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August 13, 2010 > Oriental fruit flies found

Oriental fruit flies found

Submitted By Santa Clara County Department of Agriculture and Environmental Management

An infestation of Oriental Fruit Fly was discovered on August 5, 2010 in the City of Milpitas. Two flies were trapped in a residential neighborhood northeast of Jacklin Road and Milpitas Boulevard. The identification of these insects was confirmed by the California Department of Food and Agriculture (CDFA). According to State protocol, the trapping of two flies resulted in an emergency proclamation by the California Secretary of Agriculture authorizing immediate implementation of an eradication program.

The eradication program commenced on August 9, 2010 and involves the "male attractant" technique using ground-based, spot applications of insecticide and pheromone lure. This gelatinous mixture is applied as small, dollar-sized spots ("bait stations") on street trees and utility poles. The male fruit flies are attracted to these spots because of the lure and die from feeding on the minute amount of insecticide in the mixture. The treatments are applied at heights that are typically inaccessible and cause minimal disruption to the public.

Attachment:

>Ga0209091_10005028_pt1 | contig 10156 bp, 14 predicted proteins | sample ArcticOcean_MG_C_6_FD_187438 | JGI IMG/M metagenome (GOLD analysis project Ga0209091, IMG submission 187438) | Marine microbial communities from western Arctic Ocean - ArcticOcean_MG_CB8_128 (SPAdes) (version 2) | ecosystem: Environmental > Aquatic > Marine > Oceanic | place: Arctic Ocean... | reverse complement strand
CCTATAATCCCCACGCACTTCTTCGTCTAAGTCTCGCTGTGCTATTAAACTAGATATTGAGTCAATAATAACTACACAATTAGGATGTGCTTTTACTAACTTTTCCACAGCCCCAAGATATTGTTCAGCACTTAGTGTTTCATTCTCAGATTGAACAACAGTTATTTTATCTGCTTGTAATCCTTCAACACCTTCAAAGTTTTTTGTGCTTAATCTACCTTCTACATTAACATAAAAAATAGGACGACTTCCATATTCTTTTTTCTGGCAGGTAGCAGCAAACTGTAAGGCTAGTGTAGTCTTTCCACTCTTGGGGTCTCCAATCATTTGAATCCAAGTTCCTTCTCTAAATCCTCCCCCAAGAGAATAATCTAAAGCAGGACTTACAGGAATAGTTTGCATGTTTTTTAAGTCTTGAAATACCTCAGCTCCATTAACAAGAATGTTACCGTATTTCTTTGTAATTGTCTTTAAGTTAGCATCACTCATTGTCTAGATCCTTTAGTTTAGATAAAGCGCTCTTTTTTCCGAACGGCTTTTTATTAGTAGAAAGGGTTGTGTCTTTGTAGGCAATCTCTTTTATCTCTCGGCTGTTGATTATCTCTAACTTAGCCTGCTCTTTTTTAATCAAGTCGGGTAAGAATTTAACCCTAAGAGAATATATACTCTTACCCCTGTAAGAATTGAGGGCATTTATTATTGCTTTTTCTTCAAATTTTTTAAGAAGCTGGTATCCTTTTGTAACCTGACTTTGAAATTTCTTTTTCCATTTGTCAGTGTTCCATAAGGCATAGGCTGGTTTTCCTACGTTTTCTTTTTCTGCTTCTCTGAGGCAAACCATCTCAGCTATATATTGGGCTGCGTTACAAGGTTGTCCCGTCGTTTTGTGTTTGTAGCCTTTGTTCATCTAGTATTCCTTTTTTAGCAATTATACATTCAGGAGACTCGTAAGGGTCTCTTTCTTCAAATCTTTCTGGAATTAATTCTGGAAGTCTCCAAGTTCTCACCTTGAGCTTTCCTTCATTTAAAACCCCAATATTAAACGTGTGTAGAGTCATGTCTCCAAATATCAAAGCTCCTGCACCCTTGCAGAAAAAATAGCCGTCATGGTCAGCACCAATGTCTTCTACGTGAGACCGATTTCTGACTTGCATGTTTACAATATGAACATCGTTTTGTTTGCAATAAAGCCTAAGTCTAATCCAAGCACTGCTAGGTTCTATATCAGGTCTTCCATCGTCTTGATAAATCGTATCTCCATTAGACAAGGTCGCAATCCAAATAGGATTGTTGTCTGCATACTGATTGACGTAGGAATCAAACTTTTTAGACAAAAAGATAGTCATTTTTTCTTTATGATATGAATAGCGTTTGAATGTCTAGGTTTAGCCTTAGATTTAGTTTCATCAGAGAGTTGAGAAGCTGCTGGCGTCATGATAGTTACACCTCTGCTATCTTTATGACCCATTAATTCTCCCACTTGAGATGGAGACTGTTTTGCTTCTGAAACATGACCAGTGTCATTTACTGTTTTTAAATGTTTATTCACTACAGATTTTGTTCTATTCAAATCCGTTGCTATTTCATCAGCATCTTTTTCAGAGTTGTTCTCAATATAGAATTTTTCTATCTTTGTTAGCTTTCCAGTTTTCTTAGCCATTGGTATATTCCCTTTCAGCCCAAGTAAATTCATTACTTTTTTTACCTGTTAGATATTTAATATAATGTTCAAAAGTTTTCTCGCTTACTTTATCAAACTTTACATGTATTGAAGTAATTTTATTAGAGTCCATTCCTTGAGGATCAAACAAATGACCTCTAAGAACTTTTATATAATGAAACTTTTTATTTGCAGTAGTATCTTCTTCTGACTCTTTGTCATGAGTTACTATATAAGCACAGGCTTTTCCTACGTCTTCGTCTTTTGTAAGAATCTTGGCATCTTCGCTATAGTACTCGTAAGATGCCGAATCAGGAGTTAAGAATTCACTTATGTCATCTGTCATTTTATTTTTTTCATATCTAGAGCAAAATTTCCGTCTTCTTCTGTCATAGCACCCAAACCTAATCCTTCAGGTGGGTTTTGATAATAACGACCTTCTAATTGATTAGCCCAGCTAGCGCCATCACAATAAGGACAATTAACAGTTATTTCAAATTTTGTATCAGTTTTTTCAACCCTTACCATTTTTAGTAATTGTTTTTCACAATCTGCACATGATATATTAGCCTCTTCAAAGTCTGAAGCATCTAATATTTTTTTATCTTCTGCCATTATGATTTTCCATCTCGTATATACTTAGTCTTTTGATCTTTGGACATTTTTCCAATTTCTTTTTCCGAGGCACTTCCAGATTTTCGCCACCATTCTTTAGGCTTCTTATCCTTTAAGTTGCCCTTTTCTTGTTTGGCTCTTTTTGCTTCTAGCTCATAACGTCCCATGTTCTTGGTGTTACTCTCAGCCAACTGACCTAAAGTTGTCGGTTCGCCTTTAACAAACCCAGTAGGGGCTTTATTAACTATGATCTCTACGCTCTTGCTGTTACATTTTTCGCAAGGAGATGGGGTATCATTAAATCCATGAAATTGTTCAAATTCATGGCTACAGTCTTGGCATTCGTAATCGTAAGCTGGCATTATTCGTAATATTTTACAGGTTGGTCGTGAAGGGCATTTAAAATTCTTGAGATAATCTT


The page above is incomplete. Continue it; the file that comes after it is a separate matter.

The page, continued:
CDFA workers are treating an area of approximately 11.6 square miles as part of this eradication effort. The treatment area is roughly bounded by Bayview Drive (Fremont, Alameda County) on the north, Scott Creek Road on the east, Great Mall Parkway on the south and Center Road on the west.

Oriental Fruit Fly is an exotic insect pest found throughout much of southern Asia. Distribution in the United States is restricted to the Hawaiian Islands. Oriental Fruit Fly is a pest of more than 230 kinds of fruits and vegetables including citrus, stone fruits, pome fruits, avocado and tomato.

Infestations of Oriental Fruit Fly are likely to result from the introduction of contraband fruit. In the past few weeks, this invasive pest has also been found in the counties of Los Angeles, Sacramento and San Bernardino.

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